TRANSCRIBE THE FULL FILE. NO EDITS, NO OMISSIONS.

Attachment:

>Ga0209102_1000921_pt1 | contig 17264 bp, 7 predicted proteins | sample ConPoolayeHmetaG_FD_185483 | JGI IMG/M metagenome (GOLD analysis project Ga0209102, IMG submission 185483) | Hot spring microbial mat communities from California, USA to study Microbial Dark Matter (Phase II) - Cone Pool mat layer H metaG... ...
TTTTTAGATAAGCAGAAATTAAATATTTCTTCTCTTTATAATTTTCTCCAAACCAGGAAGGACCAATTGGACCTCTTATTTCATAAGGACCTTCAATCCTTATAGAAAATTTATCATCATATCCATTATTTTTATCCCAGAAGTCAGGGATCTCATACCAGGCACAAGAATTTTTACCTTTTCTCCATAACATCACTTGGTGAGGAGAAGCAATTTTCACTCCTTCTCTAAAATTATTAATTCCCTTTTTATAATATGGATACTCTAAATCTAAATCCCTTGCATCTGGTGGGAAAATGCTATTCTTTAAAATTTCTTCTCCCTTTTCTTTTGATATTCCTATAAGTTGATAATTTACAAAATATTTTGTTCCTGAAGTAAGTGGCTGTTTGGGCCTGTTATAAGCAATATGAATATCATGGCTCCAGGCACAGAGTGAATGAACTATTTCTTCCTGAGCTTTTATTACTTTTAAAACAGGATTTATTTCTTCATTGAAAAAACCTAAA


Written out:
>Ga0209102_1000921_pt1 | contig 17264 bp, 7 predicted proteins | sample ConPoolayeHmetaG_FD_185483 | JGI IMG/M metagenome (GOLD analysis project Ga0209102, IMG submission 185483) | Hot spring microbial mat communities from California, USA to study Microbial Dark Matter (Phase II) - Cone Pool mat layer H metaG... ...
TTTTTAGATAAGCAGAAATTAAATATTTCTTCTCTTTATAATTTTCTCCAAACCAGGAAGGACCAATTGGACCTCTTATTTCATAAGGACCTTCAATCCTTATAGAAAATTTATCATCATATCCATTATTTTTATCCCAGAAGTCAGGGATCTCATACCAGGCACAAGAATTTTTACCTTTTCTCCATAACATCACTTGGTGAGGAGAAGCAATTTTCACTCCTTCTCTAAAATTATTAATTCCCTTTTTATAATATGGATACTCTAAATCTAAATCCCTTGCATCTGGTGGGAAAATGCTATTCTTTAAAATTTCTTCTCCCTTTTCTTTTGATATTCCTATAAGTTGATAATTTACAAAATATTTTGTTCCTGAAGTAAGTGGCTGTTTGGGCCTGTTATAAGCAATATGAATATCATGGCTCCAGGCACAGAGTGAATGAACTATTTCTTCCTGAGCTTTTATTACTTTTAAAACAGGATTTATTTCTTCATTGAAAAAACCTAAA